For one thing, SEQUX is a buy and hold fund. And when I say “hold” I’m talking about years—the fund’s average holding period is nearly a decade (7.5 years to be precise). A long-term strategy is a hallmark of the value investor. Buffett himself has stated that his favorite holding period is “forever.” However, in SEQUX’s case, the long-term focus isn’t merely for investment purposes; it’s also meant to increase shareholder value.

Most fund managers—whether they be mutual or hedge—turnover their assets rapidly. The record for rapid turnover probably goes to GLG trader Greg Coffey who turned his entire $5 billion portfolio over more than twice a day in May.

But, in general, most fund managers turnover their entire portfolio at least once a year, if not more. Doing this generates a lot expenses from the fund’s brokerage houses… expenses that are then passed off onto the fund’s clients in the form of high fees.

In SEQUX’s case, because the fund experiences such a low turnover, it maintains extremely low fees. In fact, according to their contract, Ruane, Cunniff, and Goldfarb could only charge 1% in fees per year. In years when the fees happen to be larger—in 2006 they were 1.03%—Ruane, Cunniff, and Goldfarb simply refund the amount over 1%.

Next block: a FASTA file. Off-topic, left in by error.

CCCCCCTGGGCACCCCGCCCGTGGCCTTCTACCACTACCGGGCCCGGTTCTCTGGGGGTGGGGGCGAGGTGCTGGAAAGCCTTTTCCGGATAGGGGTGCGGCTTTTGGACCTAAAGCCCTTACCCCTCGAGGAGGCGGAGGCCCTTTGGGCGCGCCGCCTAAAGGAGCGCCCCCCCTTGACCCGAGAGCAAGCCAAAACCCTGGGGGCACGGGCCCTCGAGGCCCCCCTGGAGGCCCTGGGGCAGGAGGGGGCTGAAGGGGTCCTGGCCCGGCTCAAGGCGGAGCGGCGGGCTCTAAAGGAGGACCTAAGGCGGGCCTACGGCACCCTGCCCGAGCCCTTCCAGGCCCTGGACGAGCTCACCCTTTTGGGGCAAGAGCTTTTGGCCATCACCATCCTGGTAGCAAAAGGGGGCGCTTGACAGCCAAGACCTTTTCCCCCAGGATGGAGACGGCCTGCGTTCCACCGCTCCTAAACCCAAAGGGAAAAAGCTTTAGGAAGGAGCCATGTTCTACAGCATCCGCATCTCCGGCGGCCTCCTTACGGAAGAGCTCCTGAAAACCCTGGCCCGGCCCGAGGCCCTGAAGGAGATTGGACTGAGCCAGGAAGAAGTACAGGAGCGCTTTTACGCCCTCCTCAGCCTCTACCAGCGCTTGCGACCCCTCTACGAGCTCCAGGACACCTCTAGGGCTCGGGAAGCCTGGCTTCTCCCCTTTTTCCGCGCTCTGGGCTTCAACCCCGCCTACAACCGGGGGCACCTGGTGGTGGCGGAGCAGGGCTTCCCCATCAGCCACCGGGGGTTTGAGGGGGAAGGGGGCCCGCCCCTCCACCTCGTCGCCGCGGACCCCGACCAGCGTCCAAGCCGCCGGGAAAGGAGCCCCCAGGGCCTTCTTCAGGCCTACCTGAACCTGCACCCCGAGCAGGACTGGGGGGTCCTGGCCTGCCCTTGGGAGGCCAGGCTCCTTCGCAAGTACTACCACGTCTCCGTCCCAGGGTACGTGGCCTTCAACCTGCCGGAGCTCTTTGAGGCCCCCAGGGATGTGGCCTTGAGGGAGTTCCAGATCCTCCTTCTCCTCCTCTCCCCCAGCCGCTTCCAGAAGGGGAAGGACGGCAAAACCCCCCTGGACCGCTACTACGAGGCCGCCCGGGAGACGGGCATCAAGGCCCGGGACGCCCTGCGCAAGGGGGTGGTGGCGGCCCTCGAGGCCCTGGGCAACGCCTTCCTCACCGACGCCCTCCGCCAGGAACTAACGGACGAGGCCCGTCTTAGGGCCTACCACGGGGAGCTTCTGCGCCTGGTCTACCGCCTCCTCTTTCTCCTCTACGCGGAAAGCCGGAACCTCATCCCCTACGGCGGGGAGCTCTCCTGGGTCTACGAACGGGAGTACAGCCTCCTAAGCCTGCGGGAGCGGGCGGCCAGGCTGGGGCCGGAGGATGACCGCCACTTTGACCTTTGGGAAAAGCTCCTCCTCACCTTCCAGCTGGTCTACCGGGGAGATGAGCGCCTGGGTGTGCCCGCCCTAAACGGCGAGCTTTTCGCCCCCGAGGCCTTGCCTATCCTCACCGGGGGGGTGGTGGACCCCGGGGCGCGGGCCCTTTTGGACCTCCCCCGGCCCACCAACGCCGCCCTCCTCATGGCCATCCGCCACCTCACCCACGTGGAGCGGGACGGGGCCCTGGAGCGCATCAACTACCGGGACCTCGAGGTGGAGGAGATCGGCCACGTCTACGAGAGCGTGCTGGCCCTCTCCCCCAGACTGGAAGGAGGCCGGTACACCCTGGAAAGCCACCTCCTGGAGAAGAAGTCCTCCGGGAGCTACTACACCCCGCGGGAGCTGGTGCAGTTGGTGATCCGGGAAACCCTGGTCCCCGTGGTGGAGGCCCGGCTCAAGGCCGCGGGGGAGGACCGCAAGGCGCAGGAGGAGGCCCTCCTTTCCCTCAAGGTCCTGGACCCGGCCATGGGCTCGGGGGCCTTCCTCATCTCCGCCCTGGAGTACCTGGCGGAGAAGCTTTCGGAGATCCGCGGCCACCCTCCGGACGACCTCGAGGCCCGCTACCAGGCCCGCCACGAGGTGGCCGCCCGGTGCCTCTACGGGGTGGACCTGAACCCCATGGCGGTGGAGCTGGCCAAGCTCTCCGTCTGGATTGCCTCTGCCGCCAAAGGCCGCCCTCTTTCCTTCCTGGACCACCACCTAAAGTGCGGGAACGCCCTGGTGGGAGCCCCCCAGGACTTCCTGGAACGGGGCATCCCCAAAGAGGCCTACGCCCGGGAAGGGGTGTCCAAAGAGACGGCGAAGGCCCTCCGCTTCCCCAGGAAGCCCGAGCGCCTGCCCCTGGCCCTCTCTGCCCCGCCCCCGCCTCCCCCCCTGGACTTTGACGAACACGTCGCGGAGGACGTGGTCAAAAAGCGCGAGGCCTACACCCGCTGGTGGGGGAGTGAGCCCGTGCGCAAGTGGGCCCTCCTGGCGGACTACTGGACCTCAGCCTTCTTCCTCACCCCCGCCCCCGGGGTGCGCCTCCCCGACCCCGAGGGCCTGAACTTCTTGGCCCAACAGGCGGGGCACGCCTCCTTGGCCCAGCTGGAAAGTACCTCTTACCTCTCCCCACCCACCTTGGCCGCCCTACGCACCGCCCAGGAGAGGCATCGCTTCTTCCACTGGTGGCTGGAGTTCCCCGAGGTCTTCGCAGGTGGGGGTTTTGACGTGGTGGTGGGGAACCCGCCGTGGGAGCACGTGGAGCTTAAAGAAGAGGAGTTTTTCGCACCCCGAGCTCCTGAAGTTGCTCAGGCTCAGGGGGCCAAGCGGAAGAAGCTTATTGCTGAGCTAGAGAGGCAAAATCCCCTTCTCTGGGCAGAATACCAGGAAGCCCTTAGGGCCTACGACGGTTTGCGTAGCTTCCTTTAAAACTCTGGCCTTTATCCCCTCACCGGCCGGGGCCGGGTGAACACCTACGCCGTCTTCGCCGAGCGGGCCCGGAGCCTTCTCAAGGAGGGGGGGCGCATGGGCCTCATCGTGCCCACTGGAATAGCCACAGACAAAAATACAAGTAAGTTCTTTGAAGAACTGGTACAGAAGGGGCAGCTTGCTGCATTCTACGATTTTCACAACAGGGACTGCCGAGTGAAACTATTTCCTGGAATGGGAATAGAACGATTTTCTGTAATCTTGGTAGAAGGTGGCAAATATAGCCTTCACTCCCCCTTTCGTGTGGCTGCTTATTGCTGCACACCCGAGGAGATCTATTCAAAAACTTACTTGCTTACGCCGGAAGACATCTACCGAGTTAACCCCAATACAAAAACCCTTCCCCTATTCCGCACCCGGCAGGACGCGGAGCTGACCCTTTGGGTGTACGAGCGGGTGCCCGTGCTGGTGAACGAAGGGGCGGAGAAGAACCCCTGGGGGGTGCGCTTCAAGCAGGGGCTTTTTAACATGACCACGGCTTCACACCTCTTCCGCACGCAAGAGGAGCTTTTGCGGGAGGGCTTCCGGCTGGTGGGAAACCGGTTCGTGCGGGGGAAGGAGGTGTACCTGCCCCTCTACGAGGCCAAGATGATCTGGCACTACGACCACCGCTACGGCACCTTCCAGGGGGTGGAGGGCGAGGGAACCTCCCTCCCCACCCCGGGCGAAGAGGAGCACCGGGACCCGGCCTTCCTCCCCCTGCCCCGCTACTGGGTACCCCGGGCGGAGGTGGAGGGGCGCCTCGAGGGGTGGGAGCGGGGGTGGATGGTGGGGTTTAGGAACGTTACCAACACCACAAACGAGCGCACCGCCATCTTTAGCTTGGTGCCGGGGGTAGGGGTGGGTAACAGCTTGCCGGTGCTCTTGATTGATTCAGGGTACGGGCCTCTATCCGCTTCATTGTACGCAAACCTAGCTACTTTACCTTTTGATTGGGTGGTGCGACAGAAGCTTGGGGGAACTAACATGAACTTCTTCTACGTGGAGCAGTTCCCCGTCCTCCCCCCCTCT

SEQUX is also an extremely focused fund. Sequoia’s management only invests in businesses they understand. And when they do bet, they bet big: the entire $3 billion portfolio is spread out over only 24 stocks. 70% of it is in the top ten holdings:

Company % of Fund’s Assets
Berkshire Hathaway (BRK.A)(BRK.B) 23%
Mohawk Industries (NYSE:MHK) 7%
Martin Marietta (NYSE:MLM) 6%
Fastenal (NASDAQ:FAST) 5.8%
Progressive (NYSE:PGR) 5.4%
TJX Companies (NYSE:TJX) 5.2%
Porsche Automobil (PSEPF.PK) 4.9%
Idexx Laboratories (NASDAQ:IDXX) 4.6%
Target (NYSE:TGT) 4.4%
Bed Bath & Beyond (NASDAQ:BBBY) 4.0%

As you can see, the appreciation between Buffett and the Sequoia fund is mutual—the fund’s largest position is in Buffett’s Berkshire Hathaway. The other positions, like Berkshire, are all industry leaders—Mohawk is the second largest carpet producer in the US, Idexx is the largest manufacturer of veterinarian testing products, etc.

SEQUX also shares Buffett’s admiration for top-quality consumer discretionary businesses like Porsche, TJX Companies, Bed Bath & Beyond, etc. Because the fund maintains such a long-term focus, it has the discipline to buy businesses no one else wants to touch, thereby getting them on the cheap. Today, with consumer spending dropping off a cliff, most of the above companies are cheaper than they’ve been in years. At some point in the next three to five years, US consumer spending will pick up again. When it does, these businesses’ share prices will soar. When they do, SEQUX will make a bundle.

It certainly has in the past. Had you invested just $10,000 in SEQUX back in 1970, today you’d be sitting on over $2 million, nearly four times the amount you’d have made had you invested in the S&P 500.

Focused, long-term value, small fees, and big gains… no wonder Buffett admired these guys so much.

The fund just opened its doors to new investment for the first time in 26 years. The minimum investment is $5,000. To learn more, check out the fund’s prospectus: http://www.sequoiafund.com/prospectus.htm.

Source: Sequoia Fund Reopens After 26 Years: A Look Inside